After a year-long wait, Perlego is now available in the United States! If you're not familiar with Perlego, it is basically a "Spotify for Books" (although their primary focus is on textbooks). The cost is $12 a month if you buy the yearly subscription. The link to their computer science library is https://www.perlego.com/browse/it-computer-science. Unsuprisingly, many of the staple CS textbooks (as defined in AB1908/CS-Books)seem to be unavailable in the United States (versus just Packt books). I suspect this will change rapidly, though. I am optimistic this will be the future for learning to program in combination with free OER and OCW. Online learning just keeps getting better and cheaper (and more legal)!
I have long awaited a Spotify for Books. I think Perlego is probably the best chance by a company at succeeding at the attempt. Rather than focusing on books, they focused on textbooks, which is the primary need for a Spotify for Books. As soon as we get a "University Library on a tablet", people won't have to use Library Genesis. But as soon as someone finally completes the task of putting every textbook in an app, there will be very little need to pay for university to access their libraries too. Instead you can just read the equivalent assignments from an online syllabus at home for $15 a month. Why pay tens of thousands of dollars a year for the equivalent opportunity at just $12 a month? The benefit of a Spotify for Books for enabling affordable but quality education is immense.
Should I start making curricula for Perlego? Should I abandon making syllabi using OER, now that academic textbooks are available for just $12 a month? I suspect that in time, my entire website dedicated to free OER curricula will be deprecated. What's the need to read legal and free OER when you can read the most popular textbook legally for chump change? My hope is that Holm School becomes redundant, and people will turn to normal University syllabi for their reading assignments rather than using my web site to find OER-based syllabi. I myself am looking forward to that future, and I will certainly indulge. Perlego is a small operation (they have 1000 twitter followers at the moment). If you want to help contribute to the success of a company possibly enabling affordable education for the future generations, consider signing up for Perlego. The more people use this as their primary source for education, the more robust the textbooks available on their platform will be. A subscription model for books is just as important to have as Spotify/Apple Music is for music. No subscription model is going to kill the industry, that's just preposterous. It changes it, but it does not destroy it.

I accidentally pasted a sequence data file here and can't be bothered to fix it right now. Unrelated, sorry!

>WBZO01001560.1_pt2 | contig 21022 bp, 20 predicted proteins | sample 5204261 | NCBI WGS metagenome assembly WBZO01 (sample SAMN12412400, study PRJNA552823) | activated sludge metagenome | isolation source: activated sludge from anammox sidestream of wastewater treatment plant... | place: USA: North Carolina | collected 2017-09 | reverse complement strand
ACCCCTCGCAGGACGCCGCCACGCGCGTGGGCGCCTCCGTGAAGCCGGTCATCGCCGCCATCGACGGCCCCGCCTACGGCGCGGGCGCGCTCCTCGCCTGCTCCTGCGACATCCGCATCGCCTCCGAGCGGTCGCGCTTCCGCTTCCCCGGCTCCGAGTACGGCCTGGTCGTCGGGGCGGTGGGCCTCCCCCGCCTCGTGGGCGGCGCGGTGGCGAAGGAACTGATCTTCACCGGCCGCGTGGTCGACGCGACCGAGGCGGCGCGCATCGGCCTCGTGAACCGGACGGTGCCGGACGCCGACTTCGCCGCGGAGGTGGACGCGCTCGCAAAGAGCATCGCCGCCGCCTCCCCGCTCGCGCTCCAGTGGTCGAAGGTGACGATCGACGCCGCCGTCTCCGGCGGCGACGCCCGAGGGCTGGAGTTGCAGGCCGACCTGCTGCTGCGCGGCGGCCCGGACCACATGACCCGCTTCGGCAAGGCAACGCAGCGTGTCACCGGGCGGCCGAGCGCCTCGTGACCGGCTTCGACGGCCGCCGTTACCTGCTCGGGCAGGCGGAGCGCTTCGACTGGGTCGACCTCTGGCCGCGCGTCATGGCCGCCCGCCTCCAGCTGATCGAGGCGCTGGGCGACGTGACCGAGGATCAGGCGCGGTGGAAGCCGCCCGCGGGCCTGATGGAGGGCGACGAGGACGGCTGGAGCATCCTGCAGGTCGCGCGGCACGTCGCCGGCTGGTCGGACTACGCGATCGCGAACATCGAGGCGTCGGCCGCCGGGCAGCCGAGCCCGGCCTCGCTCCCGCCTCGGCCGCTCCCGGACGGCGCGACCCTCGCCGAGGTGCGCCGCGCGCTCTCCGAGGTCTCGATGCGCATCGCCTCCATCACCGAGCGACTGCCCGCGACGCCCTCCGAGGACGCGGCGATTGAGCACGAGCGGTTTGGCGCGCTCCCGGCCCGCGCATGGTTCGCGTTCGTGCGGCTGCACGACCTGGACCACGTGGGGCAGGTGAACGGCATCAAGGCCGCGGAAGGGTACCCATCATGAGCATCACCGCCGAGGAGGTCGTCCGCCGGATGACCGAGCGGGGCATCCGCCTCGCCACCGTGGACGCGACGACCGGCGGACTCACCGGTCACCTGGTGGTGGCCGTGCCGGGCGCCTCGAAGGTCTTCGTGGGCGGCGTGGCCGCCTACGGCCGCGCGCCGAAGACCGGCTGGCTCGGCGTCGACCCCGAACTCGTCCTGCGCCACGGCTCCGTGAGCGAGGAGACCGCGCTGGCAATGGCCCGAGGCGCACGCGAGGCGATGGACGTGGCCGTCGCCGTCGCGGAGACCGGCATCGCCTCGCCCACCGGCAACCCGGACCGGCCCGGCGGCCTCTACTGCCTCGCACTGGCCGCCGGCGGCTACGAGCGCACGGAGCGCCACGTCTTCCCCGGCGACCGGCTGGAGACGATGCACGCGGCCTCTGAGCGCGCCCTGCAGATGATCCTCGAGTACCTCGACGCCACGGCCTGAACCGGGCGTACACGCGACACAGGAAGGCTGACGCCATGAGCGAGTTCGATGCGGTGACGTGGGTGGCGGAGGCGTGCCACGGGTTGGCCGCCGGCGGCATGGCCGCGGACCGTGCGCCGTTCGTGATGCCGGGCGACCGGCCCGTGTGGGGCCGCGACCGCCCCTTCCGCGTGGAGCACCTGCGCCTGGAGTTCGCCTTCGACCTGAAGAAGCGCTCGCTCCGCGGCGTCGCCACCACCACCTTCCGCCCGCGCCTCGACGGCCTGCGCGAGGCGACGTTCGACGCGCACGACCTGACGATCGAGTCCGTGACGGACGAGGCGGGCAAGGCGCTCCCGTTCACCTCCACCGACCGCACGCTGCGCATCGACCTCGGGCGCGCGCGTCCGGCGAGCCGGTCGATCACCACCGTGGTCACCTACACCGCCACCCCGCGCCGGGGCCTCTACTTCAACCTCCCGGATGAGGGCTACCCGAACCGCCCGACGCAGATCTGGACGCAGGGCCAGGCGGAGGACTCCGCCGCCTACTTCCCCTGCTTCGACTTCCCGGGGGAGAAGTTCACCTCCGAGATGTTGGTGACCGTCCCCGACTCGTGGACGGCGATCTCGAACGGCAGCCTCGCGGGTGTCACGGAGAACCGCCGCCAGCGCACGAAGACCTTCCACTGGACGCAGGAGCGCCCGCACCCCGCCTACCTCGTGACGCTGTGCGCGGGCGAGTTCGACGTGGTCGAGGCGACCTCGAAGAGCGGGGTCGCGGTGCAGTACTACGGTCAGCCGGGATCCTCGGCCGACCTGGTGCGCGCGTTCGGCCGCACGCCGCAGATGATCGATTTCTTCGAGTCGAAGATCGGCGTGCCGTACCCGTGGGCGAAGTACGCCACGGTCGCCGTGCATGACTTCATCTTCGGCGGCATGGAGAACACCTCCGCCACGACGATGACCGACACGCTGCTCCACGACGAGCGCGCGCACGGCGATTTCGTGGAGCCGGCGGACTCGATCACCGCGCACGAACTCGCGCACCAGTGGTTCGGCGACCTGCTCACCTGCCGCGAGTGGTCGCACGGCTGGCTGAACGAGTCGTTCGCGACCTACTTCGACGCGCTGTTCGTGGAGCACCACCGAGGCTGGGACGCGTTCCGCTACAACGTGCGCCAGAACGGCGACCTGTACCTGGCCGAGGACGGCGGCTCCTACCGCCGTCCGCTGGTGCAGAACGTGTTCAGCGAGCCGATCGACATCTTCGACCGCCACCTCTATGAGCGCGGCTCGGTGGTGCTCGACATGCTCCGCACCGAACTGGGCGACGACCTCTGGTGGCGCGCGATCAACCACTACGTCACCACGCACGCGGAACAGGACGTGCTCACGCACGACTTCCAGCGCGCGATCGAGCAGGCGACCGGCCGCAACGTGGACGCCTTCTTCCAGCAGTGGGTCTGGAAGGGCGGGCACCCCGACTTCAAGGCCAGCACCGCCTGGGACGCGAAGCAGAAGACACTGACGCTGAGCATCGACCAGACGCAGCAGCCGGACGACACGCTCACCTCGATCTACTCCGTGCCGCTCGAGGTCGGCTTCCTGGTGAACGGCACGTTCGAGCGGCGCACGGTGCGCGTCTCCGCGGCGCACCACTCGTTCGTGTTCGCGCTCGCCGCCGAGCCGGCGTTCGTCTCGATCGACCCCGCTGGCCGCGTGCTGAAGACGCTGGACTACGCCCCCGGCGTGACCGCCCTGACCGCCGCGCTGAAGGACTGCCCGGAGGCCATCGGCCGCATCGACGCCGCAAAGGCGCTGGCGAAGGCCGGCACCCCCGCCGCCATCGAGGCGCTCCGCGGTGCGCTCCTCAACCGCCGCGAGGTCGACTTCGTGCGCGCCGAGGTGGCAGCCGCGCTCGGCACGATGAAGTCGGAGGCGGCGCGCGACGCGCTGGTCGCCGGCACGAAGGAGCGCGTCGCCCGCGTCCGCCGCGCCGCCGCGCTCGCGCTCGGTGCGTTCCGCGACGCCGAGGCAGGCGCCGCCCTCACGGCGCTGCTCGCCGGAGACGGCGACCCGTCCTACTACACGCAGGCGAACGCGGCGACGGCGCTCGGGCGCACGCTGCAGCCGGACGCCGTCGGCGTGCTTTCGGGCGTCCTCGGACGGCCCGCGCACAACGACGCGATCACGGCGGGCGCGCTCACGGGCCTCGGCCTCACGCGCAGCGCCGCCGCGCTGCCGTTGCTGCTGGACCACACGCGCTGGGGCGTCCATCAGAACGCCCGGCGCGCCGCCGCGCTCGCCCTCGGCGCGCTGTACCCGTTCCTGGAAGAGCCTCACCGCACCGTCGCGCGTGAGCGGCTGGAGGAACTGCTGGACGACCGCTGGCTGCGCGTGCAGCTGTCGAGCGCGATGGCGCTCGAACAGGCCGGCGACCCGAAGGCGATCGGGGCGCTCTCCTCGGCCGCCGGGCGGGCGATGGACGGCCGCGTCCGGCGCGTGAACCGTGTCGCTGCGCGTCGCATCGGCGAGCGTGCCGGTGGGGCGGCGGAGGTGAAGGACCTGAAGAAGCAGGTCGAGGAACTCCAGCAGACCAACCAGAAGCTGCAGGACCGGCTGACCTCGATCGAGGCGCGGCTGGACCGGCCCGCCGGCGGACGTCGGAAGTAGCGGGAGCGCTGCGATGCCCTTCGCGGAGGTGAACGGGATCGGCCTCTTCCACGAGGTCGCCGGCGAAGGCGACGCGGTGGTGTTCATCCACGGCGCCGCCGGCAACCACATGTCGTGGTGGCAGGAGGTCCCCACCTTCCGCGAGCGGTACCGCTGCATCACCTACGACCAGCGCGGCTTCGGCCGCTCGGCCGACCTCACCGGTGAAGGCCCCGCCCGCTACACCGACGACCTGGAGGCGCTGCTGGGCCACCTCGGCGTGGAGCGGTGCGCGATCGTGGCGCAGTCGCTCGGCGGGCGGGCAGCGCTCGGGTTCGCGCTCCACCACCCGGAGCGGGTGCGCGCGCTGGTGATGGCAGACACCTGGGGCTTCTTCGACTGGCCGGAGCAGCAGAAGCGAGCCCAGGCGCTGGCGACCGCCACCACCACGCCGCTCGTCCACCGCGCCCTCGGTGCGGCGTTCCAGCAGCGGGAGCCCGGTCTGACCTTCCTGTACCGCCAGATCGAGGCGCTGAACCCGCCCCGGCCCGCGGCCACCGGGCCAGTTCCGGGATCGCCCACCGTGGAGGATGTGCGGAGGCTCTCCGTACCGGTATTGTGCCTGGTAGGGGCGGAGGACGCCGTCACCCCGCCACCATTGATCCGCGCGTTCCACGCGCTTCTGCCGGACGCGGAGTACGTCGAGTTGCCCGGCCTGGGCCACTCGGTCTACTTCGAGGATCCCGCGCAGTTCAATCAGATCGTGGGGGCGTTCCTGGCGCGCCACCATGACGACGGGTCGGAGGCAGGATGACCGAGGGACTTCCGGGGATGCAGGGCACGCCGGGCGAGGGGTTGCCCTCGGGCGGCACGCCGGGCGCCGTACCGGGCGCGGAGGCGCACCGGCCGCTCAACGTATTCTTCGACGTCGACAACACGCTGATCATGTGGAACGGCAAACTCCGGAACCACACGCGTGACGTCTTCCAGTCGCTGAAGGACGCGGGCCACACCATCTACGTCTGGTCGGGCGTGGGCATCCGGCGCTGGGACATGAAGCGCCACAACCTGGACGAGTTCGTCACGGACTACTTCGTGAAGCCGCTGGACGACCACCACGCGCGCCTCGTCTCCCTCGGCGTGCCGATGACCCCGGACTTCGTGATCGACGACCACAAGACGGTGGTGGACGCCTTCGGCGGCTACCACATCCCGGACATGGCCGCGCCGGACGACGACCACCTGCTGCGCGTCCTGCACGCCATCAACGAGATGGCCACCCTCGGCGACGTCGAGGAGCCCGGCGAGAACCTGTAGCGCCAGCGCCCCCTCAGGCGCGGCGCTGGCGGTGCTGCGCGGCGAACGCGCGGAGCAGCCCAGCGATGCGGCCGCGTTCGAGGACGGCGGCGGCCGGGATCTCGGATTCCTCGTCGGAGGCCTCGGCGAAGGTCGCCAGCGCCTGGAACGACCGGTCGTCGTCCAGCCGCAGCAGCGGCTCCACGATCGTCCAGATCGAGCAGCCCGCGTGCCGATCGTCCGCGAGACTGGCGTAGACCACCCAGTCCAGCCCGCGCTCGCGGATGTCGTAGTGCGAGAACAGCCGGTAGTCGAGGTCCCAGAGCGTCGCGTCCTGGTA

This is exciting for me because I've been putting off creating Perlego-based curricula since it wasn't available yet in the United States and I didn't want to spend the effort if it flopped. Seeing it released in the United States is very encouraging for the future of this company and its mission to provide cheap digital textbooks through tablets. You can educate yourself for free through OER, as this site attests, but $12 a month is very reason. 2 hours of minimum wage work is well worth the admission fee for tens of thousands of computer science textbooks. I would sacrifice netflix, spotify, and everything else for years to have the money to pay for Perlego until I reach the point where I get a junior dev job as a programmer if I weren't already employed. And then at that point I would use tuition reimbursement to fuel my CS degrees for free.
The future is rich for affordable, collegially independent self-education! Here's my hope that Perlego makes Holm School irrelevant, so the day and age when people couldn't afford textbooks becomes just a curious footnote in history! I might even add Perlego to my F-You Degree subscription suggestions.
I know I will be signing up with Perlego! This is truly exciting EdTech! I wish them the best of luck in their mission to create a subscription-based academic book platform. With the success of Perlego, I can focus on other things than making OER-based Holm School curricula. I hear the death knell for Holm School! Thank you Perlego!